Section three of Article two of Chapter 60 provides that the manufacture and sale of "liquors" by wholesale druggists and other dealers shall be under the supervision of the commissioner of prohibition and governed by the regulations he may from time to time prescribe. The commissioner's regulations place nonresident manufacturers in the category of "wholesale dealers" and define the business of such dealers as "that of selling at wholesale ethyl alcohol in any form . . . and wine as permitted and supervised by the Federal Government; or selling . . . any liquid, mixture, or preparation . . . which will produce intoxication, or coming within the definition of

[ 286 U.S. Page 138]

     'liquors' in section one" of the statute. These dealers, it is provided, upon obtaining a permit from the state commissioner, may sell such liquors at wholesale for medicinal, pharmaceutical, scientific and mechanical purposes to persons holding permits to purchase. The regulations also classify alcoholic preparations, as those regarded as beverages, the sale of which is forbidden, and those which comprise articles having a recognized legitimate use and which can be sold under permits, the latter including a large variety of preparations with a described alcoholic content, such as proprietary medicines, tonics, cordials, elixirs, lotions, extracts and flavors, and various compounds bearing trade names.

Complainants' products fall within these regulations. They contain ethyl alcohol ranging, according to the allegation of the bill as to the foodstuffs and toilet articles of one of the complainants, "from four per cent. to ninety per cent. ethyl alcohol by volume." There is no charge that applications by complainants for permits have been denied. On the contrary, the bill of complaint alleged that complainants have either procured the required permits from the state commissioner, on the payment of the prescribed fee, or "have refused to procure such permits and refrained from shipping said products into said State." The question is simply one of the authority of the state officers to demand that state permits be obtained.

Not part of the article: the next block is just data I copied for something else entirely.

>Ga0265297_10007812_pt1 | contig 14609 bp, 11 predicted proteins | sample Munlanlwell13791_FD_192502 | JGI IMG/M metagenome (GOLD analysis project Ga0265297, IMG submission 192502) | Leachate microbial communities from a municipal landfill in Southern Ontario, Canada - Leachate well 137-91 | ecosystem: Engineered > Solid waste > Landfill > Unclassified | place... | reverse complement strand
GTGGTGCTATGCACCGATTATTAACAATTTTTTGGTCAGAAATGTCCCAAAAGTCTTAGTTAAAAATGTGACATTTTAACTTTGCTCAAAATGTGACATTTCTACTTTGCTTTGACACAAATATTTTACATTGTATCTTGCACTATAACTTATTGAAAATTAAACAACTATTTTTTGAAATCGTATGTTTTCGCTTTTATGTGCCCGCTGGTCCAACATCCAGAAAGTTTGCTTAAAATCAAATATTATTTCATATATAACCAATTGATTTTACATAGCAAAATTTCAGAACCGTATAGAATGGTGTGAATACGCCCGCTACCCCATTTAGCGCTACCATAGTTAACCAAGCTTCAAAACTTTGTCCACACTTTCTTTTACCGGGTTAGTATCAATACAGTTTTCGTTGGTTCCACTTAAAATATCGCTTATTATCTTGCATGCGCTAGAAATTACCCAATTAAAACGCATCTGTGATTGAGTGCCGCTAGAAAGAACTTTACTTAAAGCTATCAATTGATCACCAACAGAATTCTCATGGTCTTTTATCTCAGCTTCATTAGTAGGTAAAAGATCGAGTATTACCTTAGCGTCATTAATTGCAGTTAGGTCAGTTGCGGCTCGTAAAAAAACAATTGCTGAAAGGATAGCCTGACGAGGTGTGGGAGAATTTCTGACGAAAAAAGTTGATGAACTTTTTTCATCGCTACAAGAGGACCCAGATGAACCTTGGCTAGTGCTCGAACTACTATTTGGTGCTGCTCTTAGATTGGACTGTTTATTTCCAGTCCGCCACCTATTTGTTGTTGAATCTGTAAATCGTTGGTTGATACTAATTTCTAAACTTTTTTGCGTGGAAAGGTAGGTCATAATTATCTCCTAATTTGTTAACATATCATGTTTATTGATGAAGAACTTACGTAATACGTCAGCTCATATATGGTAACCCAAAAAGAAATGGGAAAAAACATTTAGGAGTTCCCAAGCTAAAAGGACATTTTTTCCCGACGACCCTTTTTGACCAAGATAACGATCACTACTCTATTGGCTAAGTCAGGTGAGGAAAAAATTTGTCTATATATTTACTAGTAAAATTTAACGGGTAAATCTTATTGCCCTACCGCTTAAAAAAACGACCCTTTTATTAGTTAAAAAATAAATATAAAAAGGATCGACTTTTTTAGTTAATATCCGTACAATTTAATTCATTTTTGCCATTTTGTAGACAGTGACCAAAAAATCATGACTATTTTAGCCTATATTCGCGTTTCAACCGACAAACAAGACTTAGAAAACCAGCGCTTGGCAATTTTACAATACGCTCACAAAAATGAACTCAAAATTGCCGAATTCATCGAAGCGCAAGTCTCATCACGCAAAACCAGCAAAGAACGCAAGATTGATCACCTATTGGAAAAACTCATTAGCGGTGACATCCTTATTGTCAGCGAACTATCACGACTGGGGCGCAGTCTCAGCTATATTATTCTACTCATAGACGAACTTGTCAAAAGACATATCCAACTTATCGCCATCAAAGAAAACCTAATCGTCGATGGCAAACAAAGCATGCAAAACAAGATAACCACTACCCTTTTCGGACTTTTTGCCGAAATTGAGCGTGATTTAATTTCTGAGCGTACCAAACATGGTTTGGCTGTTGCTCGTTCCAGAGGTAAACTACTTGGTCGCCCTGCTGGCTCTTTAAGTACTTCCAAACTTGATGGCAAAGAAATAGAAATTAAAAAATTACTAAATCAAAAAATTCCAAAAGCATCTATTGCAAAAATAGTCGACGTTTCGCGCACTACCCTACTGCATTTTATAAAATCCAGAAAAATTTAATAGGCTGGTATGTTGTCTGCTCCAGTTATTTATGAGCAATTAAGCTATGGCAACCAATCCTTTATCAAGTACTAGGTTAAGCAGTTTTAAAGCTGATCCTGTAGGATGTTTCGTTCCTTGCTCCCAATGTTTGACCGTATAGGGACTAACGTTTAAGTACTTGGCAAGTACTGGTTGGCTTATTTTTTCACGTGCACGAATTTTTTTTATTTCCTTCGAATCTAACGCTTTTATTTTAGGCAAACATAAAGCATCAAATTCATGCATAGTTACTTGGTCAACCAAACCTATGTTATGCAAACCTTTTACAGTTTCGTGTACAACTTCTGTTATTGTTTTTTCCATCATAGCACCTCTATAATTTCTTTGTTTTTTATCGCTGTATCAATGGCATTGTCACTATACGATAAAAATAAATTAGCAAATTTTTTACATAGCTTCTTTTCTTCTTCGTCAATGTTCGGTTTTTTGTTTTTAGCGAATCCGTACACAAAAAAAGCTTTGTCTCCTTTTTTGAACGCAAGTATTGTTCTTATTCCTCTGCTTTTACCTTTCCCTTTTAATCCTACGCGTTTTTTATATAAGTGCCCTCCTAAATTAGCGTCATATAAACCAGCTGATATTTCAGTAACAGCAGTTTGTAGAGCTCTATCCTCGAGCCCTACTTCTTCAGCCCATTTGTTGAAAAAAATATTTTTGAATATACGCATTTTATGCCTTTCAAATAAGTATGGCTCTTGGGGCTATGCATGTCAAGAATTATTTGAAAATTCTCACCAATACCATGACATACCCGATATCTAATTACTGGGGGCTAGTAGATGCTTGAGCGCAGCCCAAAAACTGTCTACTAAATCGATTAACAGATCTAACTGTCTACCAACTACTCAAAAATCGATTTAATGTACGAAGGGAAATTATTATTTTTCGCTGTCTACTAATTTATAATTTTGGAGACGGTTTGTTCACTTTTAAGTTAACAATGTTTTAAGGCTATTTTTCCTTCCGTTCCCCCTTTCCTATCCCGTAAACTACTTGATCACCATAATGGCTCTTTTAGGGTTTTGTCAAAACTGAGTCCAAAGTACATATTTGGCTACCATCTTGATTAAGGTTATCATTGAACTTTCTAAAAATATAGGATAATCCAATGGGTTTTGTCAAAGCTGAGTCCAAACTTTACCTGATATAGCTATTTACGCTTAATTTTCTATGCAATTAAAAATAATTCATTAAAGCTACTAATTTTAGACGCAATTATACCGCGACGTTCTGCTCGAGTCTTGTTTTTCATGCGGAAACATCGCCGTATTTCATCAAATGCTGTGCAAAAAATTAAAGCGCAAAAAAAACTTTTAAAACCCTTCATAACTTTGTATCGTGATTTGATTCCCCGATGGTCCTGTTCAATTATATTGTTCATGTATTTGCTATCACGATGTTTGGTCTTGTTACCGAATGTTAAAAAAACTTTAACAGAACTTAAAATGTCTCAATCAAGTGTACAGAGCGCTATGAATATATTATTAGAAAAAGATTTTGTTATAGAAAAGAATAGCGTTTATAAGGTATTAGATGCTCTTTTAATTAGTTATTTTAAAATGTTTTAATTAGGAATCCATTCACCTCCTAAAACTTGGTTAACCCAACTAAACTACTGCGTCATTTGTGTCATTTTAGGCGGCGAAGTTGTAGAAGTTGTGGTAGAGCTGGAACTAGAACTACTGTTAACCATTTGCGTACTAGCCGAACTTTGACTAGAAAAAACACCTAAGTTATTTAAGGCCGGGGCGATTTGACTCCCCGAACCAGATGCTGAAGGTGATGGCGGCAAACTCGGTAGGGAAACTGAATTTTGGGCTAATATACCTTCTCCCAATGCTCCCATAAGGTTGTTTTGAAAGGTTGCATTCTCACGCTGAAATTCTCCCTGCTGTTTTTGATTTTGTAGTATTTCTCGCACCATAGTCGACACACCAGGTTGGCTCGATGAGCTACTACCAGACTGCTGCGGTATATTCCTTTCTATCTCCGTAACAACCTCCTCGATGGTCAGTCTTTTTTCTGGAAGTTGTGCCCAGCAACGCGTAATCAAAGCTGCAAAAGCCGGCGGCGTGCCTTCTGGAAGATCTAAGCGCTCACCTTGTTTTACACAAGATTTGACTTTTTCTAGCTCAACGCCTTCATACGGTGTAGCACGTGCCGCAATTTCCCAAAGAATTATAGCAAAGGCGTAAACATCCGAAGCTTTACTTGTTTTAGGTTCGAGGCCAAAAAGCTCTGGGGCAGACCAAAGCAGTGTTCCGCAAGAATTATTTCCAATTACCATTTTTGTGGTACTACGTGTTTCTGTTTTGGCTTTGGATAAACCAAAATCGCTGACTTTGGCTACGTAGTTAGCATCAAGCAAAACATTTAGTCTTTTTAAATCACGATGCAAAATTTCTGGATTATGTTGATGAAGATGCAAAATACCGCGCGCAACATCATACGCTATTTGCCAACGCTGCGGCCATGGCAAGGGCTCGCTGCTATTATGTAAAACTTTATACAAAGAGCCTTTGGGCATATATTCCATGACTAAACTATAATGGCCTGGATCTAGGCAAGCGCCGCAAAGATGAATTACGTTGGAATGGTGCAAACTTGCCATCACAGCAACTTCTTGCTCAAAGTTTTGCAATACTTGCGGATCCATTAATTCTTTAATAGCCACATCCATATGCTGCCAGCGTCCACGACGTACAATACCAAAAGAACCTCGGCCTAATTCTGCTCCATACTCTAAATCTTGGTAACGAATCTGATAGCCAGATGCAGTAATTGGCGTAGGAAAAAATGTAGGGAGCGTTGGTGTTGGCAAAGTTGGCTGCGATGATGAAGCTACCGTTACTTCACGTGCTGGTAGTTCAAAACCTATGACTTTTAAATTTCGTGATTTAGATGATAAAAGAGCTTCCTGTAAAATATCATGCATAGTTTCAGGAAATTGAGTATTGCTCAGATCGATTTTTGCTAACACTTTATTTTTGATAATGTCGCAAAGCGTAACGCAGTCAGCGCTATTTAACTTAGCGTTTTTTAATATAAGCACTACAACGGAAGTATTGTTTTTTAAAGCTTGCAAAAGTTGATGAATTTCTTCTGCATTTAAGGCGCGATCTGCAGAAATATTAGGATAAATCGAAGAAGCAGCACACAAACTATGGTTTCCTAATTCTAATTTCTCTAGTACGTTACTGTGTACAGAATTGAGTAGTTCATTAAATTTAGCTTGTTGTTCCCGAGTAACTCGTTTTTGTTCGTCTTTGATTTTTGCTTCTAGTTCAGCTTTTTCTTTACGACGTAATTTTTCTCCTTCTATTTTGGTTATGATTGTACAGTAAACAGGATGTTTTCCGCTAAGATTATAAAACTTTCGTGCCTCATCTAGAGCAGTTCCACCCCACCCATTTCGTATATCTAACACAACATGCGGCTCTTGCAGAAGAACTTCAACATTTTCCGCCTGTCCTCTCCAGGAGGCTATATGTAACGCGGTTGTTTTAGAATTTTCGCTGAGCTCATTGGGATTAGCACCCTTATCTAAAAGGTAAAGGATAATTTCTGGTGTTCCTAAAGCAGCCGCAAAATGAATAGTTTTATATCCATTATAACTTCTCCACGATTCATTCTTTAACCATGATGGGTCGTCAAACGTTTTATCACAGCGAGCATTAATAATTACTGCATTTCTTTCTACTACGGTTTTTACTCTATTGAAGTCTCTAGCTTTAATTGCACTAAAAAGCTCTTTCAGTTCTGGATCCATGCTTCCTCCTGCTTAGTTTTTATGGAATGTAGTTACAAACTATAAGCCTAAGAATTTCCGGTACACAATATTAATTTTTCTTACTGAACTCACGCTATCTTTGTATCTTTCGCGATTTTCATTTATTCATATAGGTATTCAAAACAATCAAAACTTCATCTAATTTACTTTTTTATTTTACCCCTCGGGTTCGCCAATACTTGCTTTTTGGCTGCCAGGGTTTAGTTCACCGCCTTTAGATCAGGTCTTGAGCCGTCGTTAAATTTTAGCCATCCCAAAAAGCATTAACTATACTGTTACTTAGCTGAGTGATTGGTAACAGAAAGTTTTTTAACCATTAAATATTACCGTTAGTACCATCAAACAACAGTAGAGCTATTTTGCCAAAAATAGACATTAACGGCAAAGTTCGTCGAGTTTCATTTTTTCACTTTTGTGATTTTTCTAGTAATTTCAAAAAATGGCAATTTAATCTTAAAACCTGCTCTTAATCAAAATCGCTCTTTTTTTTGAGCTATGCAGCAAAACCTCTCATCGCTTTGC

The District Court found that the products in question are "liquors" within the meaning of the state statute, and we see no ground for a contrary conclusion. State v. Muncey, 28 W. Va. 494; State v. Good, 56 W. Va. 215; 49 S. E. 121; State v. Durr, 69 W. Va. 251; 71 S. E. 767; State v. Henry, 74 W. Va. 72; 81 S. E. 569. Nor do we think that the regulations of the commissioner go beyond the authority which the statute confers. No state decision to that effect has been cited, and examination of the statutory provisions we have quoted gives no support to

[ 286 U.S. Page 139]

     the contention that the commissioner has misconceived his duty. On the application for injunction the complainants presented affidavits to show that their products, as required by Federal law and regulations, were unfit for beverage purposes and that consumption of them as a beverage "would involve serious gastric irritations or disorders, or nausea, and, in some cases, if persisted in, serious illness," and that the products were sold strictly "for medicinal, toilet, and culinary purposes." Defendants denied the unfitness for beverage use, and, in support, submitted an affidavit of the chemist who had been employed by the state department to examine preparations covered by the commissioner's regulations, including products of this sort submitted by one of the complainants on its application for a state permit. This witness testified that these various preparations, falling within the above-mentioned classes of the regulations, are such as "will produce intoxication and drunkenness" and he based this statement on the "alcoholic content, the potability and the physiological effect of the final product, and upon his actual experience and observation that said preparations are intoxicating in fact."

We may lay the controversy of fact on one side, so far as it relates to the particular products of complainants, as the question is not merely that of the normal uses and purposes of these preparations which have alcoholic content and come within the state law, but whether, in view of that content and of possible abuses, the State has the power to put the sale of such products under the prescribed administrative supervision. There is no basis for objection because of any arbitrariness in the State's requirements, as they are appropriately directed to the enforcement of its prohibitory legislation. Purity Extract Co. v. Lynch, 226 U.S. 192, 204; Eberle v. Michigan, 232 U.S. 700, 706; Vigliotti v. Pennsylvania, 258 U.S. 403, 407. The question before us is thus the narrower one

[ 286 U.S. Page 140]

     whether the State's authority extends to the complainants' transactions in the light of their interstate character and of the Federal legislation asserted to be applicable.